With health spending projected to double in the next ten years if we stay on our current path, middle and lower income families are at high risk of losing their coverage.

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Hospitals suffering from fewer paying patients that take longer to pay, stock market investment losses, and tighter credit from banks

March 25th, 2009 by admin

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Now, because of the recession, many U.S. hospitals are being squeezed by tighter credit from banks, stock market investment losses and many patients have become recently unemployed or otherwise lost their insurance or are now underinsured.  Many are not paying their bills.

All of these conditions have begun to trigger more hospital closings as well as layoffs, cost-cutting in the delay of purchasing new technology and stopping or delaying building projects.

The most susceptible are rural hospitals and big urban hospital in areas with excess empty hospital beds and a lot of poor patients, or the underinsured/uninsured patients.

Hospitals in the United States, employ approximately 5 million people, are reporting that investment returns are down due to the stock market, patient visits have lessened and profitable diagnostic procedures (as in MRI’s) and elective surgeries (as in joint replacements) are declining as people with inadequate insurance or high deductibles delay care. But many of those patients are turning up later at the Emergency Room, seriously ill. This makes it tough for hospitals to lay off nurses and doctors.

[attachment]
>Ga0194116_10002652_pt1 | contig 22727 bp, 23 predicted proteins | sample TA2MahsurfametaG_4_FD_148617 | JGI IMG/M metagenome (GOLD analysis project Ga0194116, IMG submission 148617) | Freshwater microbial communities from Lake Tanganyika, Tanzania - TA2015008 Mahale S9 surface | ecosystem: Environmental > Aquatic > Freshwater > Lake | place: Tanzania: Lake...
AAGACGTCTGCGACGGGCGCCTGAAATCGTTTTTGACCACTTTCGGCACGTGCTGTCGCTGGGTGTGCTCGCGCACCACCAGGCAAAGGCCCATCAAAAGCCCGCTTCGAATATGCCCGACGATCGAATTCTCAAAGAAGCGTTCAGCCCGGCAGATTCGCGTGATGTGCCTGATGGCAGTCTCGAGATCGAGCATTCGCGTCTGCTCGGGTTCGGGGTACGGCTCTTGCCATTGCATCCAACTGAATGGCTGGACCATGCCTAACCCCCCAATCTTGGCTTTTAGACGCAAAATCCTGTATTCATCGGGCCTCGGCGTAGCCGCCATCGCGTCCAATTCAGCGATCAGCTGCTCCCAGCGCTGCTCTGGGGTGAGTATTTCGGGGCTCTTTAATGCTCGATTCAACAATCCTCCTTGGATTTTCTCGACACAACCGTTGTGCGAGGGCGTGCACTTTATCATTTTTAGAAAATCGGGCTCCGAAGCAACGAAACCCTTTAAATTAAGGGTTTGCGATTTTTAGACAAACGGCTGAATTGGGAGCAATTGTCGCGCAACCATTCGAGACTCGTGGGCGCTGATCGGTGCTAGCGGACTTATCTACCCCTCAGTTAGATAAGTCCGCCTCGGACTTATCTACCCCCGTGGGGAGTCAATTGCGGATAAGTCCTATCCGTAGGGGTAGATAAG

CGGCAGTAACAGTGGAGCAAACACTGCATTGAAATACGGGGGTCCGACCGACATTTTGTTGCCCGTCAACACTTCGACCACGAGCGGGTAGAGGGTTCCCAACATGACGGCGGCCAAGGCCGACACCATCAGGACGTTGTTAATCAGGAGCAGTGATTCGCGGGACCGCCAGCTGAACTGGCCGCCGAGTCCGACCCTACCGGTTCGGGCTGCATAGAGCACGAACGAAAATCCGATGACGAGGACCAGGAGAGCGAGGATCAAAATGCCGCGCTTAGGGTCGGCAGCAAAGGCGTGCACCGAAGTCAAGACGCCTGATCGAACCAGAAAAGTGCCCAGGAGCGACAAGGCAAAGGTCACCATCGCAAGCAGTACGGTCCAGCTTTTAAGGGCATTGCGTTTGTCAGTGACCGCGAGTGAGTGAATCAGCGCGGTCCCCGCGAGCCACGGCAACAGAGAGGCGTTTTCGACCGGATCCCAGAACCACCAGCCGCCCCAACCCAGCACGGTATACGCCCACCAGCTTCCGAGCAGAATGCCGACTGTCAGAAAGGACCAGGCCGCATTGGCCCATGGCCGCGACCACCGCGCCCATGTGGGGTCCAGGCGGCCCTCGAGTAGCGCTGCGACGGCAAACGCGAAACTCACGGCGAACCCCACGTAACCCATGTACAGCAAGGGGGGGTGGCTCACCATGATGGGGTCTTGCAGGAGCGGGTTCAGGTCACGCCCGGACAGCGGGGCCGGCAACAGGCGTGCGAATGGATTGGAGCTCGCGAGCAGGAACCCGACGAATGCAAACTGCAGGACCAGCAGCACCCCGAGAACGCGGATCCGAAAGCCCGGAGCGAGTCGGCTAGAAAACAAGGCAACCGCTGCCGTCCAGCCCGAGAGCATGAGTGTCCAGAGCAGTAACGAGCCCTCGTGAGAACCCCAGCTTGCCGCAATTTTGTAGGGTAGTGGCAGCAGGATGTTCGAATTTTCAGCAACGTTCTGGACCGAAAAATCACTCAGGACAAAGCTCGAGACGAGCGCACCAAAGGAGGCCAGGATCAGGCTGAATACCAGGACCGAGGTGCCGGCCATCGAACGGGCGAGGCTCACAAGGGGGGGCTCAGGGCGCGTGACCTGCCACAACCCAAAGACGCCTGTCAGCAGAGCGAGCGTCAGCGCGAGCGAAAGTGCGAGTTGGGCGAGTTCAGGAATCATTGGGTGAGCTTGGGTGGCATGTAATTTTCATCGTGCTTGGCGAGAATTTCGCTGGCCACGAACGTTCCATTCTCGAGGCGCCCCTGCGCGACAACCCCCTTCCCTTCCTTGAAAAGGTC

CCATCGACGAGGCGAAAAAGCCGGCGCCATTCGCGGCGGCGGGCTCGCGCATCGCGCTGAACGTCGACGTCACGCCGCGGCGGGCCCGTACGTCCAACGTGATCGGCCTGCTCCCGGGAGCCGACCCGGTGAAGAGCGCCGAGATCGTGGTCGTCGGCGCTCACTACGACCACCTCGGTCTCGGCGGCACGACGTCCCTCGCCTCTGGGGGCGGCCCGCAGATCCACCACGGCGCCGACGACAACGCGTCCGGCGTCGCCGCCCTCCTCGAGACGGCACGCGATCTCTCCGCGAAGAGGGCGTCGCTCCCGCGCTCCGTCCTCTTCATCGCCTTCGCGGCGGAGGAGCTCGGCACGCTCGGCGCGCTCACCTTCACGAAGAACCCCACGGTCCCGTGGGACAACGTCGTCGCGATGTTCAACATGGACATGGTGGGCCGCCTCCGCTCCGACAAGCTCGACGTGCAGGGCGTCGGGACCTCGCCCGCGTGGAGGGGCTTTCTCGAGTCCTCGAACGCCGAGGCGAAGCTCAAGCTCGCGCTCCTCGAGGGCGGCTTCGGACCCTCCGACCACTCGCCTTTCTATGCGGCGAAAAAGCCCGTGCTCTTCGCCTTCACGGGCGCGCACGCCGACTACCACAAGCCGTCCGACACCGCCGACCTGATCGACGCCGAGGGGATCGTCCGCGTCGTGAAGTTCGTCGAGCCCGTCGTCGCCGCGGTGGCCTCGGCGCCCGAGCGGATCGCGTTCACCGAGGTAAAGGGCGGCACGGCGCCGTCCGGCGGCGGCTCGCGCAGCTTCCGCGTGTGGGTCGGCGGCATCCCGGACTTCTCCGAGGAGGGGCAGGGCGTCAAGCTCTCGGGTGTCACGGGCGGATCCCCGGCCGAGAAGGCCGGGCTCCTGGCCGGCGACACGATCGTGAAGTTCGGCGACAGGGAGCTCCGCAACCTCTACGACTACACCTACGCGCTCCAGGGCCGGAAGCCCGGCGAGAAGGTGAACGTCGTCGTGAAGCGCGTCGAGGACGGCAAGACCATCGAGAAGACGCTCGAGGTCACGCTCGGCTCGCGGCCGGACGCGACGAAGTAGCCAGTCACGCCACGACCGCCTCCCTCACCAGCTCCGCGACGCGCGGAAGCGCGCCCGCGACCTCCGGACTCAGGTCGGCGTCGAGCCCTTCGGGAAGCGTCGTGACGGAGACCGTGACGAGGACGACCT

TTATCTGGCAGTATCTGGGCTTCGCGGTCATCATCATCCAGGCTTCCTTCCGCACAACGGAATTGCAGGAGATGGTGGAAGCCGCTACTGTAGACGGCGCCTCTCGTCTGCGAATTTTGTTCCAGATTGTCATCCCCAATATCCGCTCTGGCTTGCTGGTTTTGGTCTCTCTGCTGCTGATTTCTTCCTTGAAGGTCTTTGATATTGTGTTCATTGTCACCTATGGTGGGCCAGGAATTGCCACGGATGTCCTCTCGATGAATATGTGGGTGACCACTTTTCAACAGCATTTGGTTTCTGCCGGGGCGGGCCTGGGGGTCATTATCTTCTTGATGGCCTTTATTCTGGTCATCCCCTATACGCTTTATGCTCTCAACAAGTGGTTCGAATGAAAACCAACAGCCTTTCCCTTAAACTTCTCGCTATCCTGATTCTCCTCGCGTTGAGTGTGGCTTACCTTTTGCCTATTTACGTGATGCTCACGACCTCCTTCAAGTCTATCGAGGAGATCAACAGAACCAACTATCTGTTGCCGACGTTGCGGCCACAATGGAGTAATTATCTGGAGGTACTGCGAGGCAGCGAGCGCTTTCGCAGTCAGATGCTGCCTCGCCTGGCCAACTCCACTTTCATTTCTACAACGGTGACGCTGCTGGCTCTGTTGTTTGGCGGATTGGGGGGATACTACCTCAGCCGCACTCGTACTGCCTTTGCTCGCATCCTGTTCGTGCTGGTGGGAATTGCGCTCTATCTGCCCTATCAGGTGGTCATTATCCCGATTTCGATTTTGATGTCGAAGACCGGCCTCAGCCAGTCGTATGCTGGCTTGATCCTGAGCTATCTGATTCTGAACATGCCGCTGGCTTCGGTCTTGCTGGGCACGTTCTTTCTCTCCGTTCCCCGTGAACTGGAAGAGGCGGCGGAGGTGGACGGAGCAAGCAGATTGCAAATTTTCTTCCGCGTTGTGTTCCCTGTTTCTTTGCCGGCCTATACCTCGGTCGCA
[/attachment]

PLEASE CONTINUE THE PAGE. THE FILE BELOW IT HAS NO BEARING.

All those problems are aggravating their financial status: low reimbursements from commercial insurers and high labor and technology costs. The rising number of people with high-deductible health plans is increasing unpaid patient bills.

In the past year, patients and insurers have been paying hospital bills more slowly due to the economy. As a result, some hospitals want start demanding up-front payments for elective procedures. The problem with this is Medicare, Medicaid, and most commercial insurance contracts do not allow this type of practice to occur.

The cost of borrowing will likely be higher for everyone.  Hospitals borrow for everything from expansions and equipment to payroll and supplies. Hospitals will have to look to other options for huge expenses.

Some hospitals are deferring millions in equipment purchases, shifted management meetings to free facilities and adopted employee suggestions to save millions more.

Some hospitals are doing well financially if they are in control of their expenses. Many closings and bankruptcies are increasing.

Hospitals have to cut costs by outsourcing services like housekeeping, security, coding staff, transcription, and trimming staff through layoffs, and hiring freezes. Since there are many staff shortages many hospitals are trying not to touch patient care jobs — nurses, pharmacists, physical and occupational therapists and X-ray technicians.